A couple of weeks ago one gear on my Rohloff started slipping. I don’t know which gear, the numbers don’t matter to me and wore off my shifter years ago, but a guess would be 5.
Anyway, the slippage didn’t go away and happened every time I attempted to engage that gear.
After a week or more I got fed up and eventually decided to do something about it. I drained the oil, filled with Rohloff cleaning oil then road it for a week (10 X 12.5 miles). During the week it appeared to happen less and less until I forgot about it.
I then drained and re-filled with 50/50 oil and cleaning oil until the weather warms up (it’s not that cold here, but the mornings can be below 0C).
Cleaning oil did seep out and even made it onto my rim – which made for very odd rear wheel braking, mostly overbraking and locking the wheel up. Anyway, I cleaned the wheel, nothing else of course.
Bluebell is back to full working order and maybe next winter I’ll add a little cleaning oil.
Sure, nobody except me will be proud of these, but…
- Today I cleaned Bluebell for the second time this year! And yes, it was raining at the time, she didn’t mind though. I even cleaned her chain with the fancy chain cleaning gizmo that I never bother to use, I can see why I never bother with the faffy thing.
- Today was only the second time I have bought anything cycling related this year (total spend on cycling this year is only £64)
I can definitely say that Bluebell is very low maintenance and cost, so long as you keep the Rohloff oil changes as they advise and also occasionally check oil levels to make sure you don’t run dry. The only semi-regular maintenance she needs is brake tweaks (as they wear), chain oil and eccentric bottom bracket tweaks (as the chain wears).
I sometimes dream of a super speedy road bike, but I know I’m too busy / lazy to maintain it, so I will keep Bluebell and not needlessly waste money on some fragile carbon money-pit.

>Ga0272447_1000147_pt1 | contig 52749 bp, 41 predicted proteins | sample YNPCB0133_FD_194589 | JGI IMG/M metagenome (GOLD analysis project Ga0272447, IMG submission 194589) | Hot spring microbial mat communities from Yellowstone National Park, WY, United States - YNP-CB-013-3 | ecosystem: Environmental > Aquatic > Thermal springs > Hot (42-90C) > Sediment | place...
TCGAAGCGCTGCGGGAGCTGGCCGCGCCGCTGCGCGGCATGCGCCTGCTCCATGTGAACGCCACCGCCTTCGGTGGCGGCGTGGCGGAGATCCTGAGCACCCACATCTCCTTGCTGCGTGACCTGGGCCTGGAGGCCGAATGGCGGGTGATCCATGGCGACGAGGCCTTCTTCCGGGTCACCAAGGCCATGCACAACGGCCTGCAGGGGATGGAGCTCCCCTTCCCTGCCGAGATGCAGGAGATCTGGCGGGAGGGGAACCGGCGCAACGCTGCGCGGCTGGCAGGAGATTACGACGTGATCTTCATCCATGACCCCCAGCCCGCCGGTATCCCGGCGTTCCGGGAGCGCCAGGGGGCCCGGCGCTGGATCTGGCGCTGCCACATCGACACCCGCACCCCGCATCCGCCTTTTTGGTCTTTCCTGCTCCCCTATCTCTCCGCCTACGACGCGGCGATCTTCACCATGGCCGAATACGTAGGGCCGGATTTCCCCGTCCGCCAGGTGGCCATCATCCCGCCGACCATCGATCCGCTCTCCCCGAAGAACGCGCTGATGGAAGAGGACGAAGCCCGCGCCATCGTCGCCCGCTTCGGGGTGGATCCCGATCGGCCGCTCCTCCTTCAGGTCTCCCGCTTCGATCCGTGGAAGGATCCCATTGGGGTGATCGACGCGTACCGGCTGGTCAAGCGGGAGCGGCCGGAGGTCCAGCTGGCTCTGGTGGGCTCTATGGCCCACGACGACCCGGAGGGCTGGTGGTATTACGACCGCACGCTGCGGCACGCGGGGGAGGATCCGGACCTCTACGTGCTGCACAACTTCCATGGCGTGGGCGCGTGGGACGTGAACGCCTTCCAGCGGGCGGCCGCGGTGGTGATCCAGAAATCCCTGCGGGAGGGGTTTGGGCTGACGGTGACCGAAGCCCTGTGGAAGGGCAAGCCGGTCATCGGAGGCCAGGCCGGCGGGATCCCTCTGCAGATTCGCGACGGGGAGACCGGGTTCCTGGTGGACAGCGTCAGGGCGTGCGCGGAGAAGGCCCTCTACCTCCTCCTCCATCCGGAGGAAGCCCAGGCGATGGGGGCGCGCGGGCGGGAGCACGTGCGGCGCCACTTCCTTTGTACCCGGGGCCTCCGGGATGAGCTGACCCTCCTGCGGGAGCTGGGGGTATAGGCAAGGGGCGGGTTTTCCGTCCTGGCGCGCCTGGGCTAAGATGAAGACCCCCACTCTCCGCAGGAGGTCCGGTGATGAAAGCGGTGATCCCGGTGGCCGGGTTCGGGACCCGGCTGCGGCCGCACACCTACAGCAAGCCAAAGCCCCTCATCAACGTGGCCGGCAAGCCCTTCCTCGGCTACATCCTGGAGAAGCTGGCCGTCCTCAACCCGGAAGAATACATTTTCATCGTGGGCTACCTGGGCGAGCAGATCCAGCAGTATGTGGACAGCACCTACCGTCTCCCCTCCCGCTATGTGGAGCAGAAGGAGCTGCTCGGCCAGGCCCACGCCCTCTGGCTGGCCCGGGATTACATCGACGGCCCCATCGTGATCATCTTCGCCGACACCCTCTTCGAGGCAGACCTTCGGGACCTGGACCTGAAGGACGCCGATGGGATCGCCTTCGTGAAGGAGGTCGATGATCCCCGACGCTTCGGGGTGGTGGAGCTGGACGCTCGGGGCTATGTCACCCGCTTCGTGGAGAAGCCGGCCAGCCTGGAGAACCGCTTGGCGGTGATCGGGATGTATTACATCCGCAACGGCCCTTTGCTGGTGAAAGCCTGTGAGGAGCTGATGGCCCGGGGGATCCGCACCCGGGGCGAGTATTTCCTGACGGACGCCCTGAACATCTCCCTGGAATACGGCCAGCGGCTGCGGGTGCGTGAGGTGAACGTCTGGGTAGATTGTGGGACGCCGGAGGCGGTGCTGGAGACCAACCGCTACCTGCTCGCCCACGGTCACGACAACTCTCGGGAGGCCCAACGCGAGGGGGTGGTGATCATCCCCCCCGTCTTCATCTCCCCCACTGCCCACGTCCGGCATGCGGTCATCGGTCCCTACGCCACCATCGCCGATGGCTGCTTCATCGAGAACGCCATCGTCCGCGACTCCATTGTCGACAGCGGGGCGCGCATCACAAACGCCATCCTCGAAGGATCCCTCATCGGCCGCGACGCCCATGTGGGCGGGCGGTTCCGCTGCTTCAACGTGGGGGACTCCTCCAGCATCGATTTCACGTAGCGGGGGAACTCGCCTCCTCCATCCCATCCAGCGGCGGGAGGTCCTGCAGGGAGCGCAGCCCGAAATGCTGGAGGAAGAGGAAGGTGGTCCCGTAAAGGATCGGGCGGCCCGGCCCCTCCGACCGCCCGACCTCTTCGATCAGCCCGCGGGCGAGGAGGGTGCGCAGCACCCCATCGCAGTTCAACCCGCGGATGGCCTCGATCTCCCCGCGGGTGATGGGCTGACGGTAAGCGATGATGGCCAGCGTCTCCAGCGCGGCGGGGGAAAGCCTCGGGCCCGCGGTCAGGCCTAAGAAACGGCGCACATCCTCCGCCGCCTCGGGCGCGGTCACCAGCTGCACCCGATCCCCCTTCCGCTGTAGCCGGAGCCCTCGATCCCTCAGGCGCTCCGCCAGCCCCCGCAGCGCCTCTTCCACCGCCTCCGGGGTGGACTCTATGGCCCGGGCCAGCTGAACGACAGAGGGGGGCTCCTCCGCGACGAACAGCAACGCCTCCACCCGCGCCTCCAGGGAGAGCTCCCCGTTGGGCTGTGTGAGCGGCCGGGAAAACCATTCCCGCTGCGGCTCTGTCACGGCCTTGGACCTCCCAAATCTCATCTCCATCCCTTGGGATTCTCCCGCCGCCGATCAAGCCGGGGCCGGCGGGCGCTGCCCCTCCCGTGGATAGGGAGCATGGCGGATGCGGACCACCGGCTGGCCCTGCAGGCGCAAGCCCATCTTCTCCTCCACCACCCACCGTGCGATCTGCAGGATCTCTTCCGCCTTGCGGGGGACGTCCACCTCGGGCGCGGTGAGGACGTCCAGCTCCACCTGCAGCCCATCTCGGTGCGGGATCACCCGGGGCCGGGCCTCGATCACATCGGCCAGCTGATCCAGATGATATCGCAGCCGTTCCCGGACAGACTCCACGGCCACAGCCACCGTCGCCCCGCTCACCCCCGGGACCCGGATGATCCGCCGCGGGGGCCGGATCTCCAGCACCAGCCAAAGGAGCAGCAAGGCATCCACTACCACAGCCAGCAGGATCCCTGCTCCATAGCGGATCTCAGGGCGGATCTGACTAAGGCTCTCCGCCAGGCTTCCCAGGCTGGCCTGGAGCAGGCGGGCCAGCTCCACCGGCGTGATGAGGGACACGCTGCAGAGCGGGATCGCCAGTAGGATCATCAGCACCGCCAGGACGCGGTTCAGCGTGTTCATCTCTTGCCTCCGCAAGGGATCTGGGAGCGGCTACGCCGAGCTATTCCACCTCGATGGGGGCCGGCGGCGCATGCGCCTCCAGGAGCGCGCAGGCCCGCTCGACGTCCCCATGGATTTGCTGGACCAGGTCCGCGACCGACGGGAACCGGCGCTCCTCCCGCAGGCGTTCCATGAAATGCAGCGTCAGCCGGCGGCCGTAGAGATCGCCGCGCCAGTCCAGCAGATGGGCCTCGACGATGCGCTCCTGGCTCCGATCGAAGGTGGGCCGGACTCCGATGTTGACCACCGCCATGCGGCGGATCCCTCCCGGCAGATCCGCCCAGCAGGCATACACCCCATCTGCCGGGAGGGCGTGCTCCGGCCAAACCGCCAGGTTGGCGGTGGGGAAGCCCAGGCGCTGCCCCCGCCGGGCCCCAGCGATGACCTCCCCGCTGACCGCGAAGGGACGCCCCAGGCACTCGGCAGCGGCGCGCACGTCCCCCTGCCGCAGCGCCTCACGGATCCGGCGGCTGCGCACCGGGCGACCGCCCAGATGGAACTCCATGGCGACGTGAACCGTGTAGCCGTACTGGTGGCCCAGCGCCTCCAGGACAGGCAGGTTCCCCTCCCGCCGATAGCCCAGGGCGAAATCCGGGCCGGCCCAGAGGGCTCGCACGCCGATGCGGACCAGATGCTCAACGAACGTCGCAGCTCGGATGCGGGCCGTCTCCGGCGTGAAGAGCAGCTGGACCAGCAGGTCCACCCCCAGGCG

I’ve been meaning to write about my Rohloff shifting experiences I had a couple of years ago I for a while now, probably since I had them, but now I’m finally putting the words down on virtual paper.
I had a long commute at the time and I was getting really bad wrist pain in my shifting hand. This was before I had decent grips too, so it wasn’t the most comfortable ride either. I put the wrist strain down to shifting it too much, people do warn of such wrist strain injuries that can occur, but this is one I never thought I’d encounter.
So, tugging at the gear ring cables and the Rohloff seemed to change gear easily enough, pulling the gear cable through by hand also seemed a little stiff, but nothing major, so I couldn’t see a problem.
I decided to replace the gear cable inner and outer (cable housing) just to rule that out and my gosh, what a difference! Shifting was then possible using only my finger and thumb rather than huge effort, marvellous. My wrist strain went away and I also bought some decent ergonomic grips, I’ve not had a problem since!
What prompted the change of cable was a bit of rust I spotted, but actually it turned out to be far worse, the housing had actually split in a couple of places and was long overdue a replacement.
I often think that if I want a bike that feels new, the best thing to do is replace the cables, adjust the brakes and that makes a world of difference.
I pull up to a junction and guess what, I’m in the wrong gear. No worries I can change gear when I’m stationary… oh… I’m not riding Bluebell, I’m on a derailleur bike… No Rohloff! Gasp!
OK, stay calm, accelerate gently in this high gear and change down gently….
Well, I guess you know what happened next.